Tag Archives: 1910s

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The Literary Digest – December 30, 1911

Yesterday when we visited Popular Science in the 1970s, we found our magazine’s audience to be handy and practical people. Today we visit the Literary Digest over a century ago and the readers of this little publication have a lot of money to spread around. So let’s see what the richest or the rich were doing with their money in 1911. Cover price for this mag: 10 cents. That’s a modest $2.30 adjusted for inflation.

The cruise industry was alive and well. You could take a 78-day cruise for $325.

From Classic Ads – Travel

Not feeling like cruising? How about the train or perhaps a trip to Cube, “A winter paradise”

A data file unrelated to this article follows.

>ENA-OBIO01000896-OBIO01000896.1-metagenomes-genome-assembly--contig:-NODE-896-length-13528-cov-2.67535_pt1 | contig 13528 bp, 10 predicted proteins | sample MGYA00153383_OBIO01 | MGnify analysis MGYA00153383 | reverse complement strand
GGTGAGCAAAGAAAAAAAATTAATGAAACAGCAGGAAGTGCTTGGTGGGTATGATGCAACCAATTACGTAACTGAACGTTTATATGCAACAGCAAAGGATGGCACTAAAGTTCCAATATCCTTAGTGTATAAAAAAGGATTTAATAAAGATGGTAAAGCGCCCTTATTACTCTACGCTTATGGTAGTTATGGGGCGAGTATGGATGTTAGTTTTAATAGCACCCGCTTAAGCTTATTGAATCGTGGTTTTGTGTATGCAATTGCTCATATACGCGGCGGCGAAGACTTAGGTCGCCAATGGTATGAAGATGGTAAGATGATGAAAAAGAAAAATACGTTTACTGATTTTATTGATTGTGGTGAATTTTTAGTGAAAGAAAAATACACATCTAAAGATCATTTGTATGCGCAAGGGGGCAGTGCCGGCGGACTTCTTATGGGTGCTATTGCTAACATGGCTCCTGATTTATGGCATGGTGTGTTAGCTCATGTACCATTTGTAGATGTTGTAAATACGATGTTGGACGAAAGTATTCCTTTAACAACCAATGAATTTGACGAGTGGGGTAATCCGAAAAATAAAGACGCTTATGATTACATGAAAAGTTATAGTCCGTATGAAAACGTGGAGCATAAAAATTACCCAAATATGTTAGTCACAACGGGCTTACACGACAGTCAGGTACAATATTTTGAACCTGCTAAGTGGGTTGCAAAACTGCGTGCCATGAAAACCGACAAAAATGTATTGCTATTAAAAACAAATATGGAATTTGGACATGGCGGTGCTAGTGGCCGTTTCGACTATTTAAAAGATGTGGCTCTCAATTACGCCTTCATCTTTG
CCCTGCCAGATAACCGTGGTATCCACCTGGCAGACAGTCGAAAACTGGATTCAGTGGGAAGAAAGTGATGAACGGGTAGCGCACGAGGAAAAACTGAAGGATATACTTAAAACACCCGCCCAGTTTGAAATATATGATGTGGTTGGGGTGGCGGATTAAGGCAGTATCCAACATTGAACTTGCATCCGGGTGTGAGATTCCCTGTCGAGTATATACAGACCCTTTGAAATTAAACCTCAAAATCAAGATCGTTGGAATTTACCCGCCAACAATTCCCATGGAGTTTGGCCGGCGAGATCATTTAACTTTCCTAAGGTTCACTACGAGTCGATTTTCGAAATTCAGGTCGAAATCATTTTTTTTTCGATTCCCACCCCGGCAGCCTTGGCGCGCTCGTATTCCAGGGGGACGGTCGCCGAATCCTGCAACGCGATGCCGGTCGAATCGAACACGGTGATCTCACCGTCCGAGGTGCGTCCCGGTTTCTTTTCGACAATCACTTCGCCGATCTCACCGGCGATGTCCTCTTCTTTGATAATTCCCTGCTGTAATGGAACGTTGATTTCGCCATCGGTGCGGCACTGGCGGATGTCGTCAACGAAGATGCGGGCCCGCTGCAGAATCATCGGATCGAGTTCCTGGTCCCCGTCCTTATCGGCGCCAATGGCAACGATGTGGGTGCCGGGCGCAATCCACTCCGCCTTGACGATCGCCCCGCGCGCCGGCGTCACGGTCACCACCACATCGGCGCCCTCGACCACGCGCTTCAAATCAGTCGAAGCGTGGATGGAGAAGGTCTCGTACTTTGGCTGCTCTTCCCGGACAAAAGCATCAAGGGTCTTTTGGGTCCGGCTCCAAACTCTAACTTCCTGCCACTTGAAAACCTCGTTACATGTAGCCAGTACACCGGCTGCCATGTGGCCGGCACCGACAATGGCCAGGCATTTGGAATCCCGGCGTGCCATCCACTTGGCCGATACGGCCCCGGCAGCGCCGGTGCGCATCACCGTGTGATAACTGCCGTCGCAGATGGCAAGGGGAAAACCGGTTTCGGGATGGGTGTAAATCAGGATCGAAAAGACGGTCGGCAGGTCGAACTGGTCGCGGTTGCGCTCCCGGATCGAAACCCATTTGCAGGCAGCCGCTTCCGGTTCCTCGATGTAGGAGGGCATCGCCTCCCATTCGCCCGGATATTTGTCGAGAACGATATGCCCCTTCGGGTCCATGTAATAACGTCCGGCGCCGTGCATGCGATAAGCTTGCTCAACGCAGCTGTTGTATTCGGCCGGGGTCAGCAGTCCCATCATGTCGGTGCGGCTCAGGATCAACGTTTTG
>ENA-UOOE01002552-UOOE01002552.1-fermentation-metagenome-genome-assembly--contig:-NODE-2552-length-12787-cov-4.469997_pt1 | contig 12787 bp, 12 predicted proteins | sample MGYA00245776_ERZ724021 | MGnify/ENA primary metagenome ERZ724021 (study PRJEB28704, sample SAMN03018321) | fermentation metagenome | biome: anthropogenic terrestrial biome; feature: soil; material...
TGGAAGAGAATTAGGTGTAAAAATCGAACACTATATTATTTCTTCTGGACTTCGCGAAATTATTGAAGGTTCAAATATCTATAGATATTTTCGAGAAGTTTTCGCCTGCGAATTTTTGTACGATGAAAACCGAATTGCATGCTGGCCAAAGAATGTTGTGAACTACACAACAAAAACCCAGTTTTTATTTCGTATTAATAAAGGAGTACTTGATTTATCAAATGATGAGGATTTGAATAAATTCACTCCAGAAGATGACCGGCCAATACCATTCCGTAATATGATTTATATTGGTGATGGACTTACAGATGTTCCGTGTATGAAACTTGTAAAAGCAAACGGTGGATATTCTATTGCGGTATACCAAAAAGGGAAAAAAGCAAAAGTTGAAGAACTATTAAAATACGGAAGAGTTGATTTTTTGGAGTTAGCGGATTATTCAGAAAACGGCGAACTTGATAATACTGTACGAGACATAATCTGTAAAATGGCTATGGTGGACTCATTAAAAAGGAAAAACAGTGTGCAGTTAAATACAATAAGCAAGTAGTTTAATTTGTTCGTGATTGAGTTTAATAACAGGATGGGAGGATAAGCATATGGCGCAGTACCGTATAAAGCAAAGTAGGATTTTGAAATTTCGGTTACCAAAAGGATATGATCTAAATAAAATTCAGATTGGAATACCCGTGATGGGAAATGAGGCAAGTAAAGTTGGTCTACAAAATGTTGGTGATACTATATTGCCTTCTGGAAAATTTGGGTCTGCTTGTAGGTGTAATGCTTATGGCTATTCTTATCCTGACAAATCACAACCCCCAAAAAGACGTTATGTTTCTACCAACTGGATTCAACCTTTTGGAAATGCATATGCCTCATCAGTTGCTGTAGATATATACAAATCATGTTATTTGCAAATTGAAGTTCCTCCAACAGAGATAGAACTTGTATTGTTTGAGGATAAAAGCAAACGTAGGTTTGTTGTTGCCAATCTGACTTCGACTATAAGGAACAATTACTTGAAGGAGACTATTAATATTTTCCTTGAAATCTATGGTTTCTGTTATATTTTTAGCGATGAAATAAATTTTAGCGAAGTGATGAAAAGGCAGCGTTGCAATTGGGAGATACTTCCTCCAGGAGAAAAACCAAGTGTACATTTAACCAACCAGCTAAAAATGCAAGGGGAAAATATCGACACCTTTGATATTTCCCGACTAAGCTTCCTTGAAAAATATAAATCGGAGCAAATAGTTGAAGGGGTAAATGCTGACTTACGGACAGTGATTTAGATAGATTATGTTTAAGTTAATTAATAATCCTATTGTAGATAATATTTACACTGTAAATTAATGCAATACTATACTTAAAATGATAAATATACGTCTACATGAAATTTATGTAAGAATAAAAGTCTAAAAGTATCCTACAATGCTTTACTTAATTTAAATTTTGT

From Classic Ads – Travel

For those days when you’re not feeling up to traveling, there are plenty of miracle medicines to save the day including Sanatogen. 15,000 physicians approve, after all.

From Classic Ads – Misc

How did our affluent readers make all their money? Manhattan real estate and 5% Municipal bonds, of course!

From Classic Ads – Misc
From Classic Ads – Misc

This was a time much different than today. When’s the last time you bought a book that advertised its weight let alone one that was 13 pounds?

From Classic Ads – Books

When they weren’t investing or reading their really heavy books there was much luxurious food! This Cream of Wheat ad today would get someone firebut I post it here as a relic of an archaic value system that made this sort of thing not only acceptable but a good advertising tool.